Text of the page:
A very civil defense
December 07, 2010
Posted by Alex Meehan on sbpost.ie:
"Given that homosexuality was decriminalised here only in 1993, it might sound surprising to hear a leading US human rights lawyer state that Ireland is showing international leadership in the public acceptance of gay rights.
"However, according to Evan Wolfson, the fact that civil partnership is set to be enacted into law here next year means that is exactly what is happening.
‘‘'In Ireland, around 70 per cent of people are in favour of full and equal access to marriage, so it’s now up to the politicians to catch up with public opinion and make that law,' Wolfson says. ‘'In the US, we also have politicians who need to catch up, but the difference is that it’s only been this year that we finally saw research showing a majority of American people supporting the freedom to marry.'
"'That was an important milestone, and it shows we’re on the right path.'
"Wolfson is founder and executive director of Freedom to Marry, a non-profit organisation in the US that advocates the legalisation of marriage for same-sex couples.
"Widely recognised as one of the most prominent public faces of marriage equality in the US, he has been named as one of the world’s 100 most influential people by Time magazine.
"But while Wolfson, who was in Dublin as a guest of the lobby Group Marriage Equality, lauds the progress that has been made in Ireland so far, he believes there is much more to be done.
‘‘'In some respects, Ireland is ahead of the US - you now have a law that acknowledges gay families and couples, and begins to provide some very important protections and responsibilities,' he says.
‘‘'It’s far short of what those families need and deserve - which is the same protection and inclusion of marriage that other families have - but nevertheless it is a national acknowledgment of these families and the beginning of the provision of better protections and responsibilities.'
"'We have nothing like that at all at a federal level in the US.'
"Wolfson’s career has closely followed the breaking wave of public attitudes to homosexuality and civil rights in the US.
... "It wasn’t just in the area of gay rights that Wolfson found himself involved in high-profile legal cases. During his time as a prosecutor in Brooklyn, he also worked on challenging the marital rape exemption, a piece of law at one time common in all parts of the world which had inherited the British legal system.
‘‘'A man could not be prosecuted for raping his wife because he was entitled to take what the law termed as ‘what belongs to him’,' he says.
‘‘'This was part of the so-called traditional definition of marriage. I wound up as a prosecutor getting to challenge that law, writing a brief that ultimately went to the high court of New York and struck down that exemption.'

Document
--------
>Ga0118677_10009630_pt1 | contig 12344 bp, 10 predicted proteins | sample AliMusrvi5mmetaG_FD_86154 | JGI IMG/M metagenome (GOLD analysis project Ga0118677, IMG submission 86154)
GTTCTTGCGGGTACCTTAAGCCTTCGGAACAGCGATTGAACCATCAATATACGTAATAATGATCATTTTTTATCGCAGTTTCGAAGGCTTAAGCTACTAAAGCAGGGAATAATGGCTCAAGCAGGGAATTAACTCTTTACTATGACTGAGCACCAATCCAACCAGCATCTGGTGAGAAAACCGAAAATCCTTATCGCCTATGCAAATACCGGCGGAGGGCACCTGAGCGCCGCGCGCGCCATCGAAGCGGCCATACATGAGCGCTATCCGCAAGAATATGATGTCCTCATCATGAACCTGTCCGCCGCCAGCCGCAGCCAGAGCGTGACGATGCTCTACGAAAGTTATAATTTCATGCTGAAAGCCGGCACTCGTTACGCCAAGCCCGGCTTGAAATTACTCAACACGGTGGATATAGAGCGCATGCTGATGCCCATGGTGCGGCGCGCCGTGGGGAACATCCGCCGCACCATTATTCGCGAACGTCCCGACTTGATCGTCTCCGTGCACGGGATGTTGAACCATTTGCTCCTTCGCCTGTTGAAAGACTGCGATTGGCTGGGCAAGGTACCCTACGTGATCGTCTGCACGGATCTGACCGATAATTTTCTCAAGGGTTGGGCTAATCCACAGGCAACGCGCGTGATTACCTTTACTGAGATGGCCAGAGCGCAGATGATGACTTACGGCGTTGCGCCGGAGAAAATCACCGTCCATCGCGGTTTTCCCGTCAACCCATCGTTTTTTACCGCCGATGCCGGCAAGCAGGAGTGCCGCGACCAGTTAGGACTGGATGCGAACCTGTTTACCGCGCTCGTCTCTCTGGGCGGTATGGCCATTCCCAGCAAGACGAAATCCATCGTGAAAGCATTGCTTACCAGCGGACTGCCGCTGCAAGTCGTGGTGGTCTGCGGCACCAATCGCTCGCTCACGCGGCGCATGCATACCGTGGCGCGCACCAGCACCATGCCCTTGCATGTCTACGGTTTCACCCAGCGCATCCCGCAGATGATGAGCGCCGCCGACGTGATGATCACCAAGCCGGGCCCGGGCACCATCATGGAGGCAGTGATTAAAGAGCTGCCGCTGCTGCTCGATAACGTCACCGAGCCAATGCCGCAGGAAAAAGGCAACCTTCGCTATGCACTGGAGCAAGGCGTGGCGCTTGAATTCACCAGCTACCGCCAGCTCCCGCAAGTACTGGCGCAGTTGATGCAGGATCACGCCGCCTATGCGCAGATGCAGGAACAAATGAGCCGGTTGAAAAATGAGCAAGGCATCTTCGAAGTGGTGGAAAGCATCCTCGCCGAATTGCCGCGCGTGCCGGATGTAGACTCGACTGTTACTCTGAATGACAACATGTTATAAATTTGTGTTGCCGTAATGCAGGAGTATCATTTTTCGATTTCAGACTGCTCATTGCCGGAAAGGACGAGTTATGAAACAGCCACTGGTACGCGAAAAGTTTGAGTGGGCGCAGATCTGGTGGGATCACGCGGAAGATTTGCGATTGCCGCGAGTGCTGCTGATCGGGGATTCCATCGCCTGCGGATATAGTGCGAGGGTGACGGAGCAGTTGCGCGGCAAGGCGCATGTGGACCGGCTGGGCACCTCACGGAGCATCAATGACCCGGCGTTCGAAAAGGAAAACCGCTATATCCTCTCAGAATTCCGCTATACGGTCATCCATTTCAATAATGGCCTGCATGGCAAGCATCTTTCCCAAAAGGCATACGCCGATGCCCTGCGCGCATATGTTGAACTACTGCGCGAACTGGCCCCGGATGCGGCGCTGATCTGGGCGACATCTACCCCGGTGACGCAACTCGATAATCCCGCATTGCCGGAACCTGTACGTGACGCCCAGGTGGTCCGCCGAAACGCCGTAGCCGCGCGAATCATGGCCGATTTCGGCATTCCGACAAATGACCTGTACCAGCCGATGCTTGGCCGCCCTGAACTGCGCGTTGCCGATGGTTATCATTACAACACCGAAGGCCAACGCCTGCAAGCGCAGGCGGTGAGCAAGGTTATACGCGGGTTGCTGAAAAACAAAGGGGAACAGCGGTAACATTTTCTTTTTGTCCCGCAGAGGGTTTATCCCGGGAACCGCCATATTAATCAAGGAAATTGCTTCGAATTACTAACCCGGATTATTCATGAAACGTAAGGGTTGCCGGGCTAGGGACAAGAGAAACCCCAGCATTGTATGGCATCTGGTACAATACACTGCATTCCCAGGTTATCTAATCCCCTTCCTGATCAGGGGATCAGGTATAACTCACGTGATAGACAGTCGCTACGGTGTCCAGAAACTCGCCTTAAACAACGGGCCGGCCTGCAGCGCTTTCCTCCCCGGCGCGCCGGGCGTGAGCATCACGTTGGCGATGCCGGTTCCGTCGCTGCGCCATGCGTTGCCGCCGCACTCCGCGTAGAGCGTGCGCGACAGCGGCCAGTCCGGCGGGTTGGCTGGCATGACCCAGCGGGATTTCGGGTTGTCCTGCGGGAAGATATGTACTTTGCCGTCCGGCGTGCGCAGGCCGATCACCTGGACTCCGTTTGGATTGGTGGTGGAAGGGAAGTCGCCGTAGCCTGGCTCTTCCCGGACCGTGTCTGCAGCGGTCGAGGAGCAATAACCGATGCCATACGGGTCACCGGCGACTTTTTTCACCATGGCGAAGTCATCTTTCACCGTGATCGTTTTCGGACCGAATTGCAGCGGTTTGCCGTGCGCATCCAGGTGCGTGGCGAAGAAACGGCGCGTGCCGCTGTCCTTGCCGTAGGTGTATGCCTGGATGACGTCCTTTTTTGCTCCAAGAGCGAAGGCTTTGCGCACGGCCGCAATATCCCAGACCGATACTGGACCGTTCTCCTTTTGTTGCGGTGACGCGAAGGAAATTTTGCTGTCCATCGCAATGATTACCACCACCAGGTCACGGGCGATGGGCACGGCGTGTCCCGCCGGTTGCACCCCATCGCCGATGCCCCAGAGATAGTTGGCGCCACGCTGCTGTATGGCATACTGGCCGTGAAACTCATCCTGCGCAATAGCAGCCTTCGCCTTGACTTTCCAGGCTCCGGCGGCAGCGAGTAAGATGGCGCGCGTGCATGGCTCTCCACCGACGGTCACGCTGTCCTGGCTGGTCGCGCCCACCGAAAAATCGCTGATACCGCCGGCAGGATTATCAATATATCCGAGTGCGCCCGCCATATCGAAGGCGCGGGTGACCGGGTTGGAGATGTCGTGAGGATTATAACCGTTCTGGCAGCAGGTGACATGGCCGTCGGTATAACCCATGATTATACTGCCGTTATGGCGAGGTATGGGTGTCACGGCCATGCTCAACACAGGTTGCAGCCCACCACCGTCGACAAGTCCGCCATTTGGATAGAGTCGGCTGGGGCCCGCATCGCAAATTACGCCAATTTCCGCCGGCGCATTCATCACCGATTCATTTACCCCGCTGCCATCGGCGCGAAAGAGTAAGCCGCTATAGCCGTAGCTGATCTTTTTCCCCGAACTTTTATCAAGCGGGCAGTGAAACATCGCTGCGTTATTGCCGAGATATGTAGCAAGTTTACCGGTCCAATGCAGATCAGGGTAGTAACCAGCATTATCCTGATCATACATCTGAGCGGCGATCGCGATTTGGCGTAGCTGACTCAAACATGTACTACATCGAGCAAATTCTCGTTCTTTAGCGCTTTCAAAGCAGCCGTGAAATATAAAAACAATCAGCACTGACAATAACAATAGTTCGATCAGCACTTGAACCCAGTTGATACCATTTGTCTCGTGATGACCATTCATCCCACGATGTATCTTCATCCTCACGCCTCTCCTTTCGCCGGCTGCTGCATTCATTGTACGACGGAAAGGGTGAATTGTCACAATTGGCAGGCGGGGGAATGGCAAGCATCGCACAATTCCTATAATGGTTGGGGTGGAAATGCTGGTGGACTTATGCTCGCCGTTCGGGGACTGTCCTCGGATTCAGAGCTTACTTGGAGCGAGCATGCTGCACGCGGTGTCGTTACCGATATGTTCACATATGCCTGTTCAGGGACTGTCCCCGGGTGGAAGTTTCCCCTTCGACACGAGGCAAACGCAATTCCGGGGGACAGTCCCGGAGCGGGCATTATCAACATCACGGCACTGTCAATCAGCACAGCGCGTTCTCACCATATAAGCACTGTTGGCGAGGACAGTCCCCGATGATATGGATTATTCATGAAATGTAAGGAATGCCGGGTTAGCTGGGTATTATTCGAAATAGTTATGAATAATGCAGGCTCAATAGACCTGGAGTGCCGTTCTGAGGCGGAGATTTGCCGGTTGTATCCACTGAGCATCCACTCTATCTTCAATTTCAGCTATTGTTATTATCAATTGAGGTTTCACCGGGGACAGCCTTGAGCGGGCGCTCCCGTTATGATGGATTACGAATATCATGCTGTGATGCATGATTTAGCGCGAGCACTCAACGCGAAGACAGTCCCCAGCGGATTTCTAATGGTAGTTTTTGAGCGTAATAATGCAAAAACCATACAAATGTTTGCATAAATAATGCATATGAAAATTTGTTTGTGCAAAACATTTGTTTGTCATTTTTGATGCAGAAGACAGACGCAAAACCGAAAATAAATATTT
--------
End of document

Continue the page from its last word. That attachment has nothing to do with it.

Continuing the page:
‘‘'This wasn’t 100 or even 50 years ago: this was in 1984.'
"'That just shows you how long these so-called traditional definitions that we think of as being unacceptable prevailed in law.'
"The idea that women became the legal property of men when they married passed from religious tradition into secular law, and even as recently as the 1980s was being defended by religious voices who asserted that women should subordinate themselves to men.
‘‘'The vast majority of people now feel it is a good thing that this law got changed; the world didn’t end, and society is better off as a result. It just shows you that sometimes, even attitudes thought to be set in stone can change.'
"It is in this context that Wolfson wants people to reconsider their views on the freedom to marry. For a start, he wants them to realise that as far as he’s concerned, there is no religious element to the issue.
‘‘'Firstly, we’re not fighting for gay marriage in Ireland or in the US - what we’re actually fighting for is an end to exclusion from marriage itself,' he says. 'There is a difference.'
‘‘Marriage in the US and here is a legal institution that is regulated by the government, that is created by the issuance of civil licences.
"The government doesn’t issue communion licences or bar mitzvah licenses or whatever, but it does issue marriage licences, because marriage is a legal institution that brings with it a vast array of tangible and intangible consequences.
‘‘'What we’re looking for is an end to the denial of marriage, whether in Ireland or elsewhere, to people who have made a commitment to each other and who want that commitment recognised in law.' Wolfson says he isn’t trying to tell ‘any church, temple, synagogue or mosque’ who they should or shouldn’t marry.
‘‘'But what we are saying is that no church, temple, synagogue or mosque should be dictating to the civil government who can get a marriage licence and enjoy the legal status that goes with that,' he says. 'It’s not about telling any church what to do, it’s about telling the government that it should not be discriminating against some of its citizens.'
‘‘'When people bring up religion as a reason to oppose equal justice under the law, I ask them to really dig deep into their religious values and ask themselves what those values teach.'
"'They teach respect for love and respect for commitment.'
‘‘'Ending the denial of marriage imposes nothing on anyone else, but it allows people who have made a commitment to each other to live lives that strengthens society and the world around them.'”
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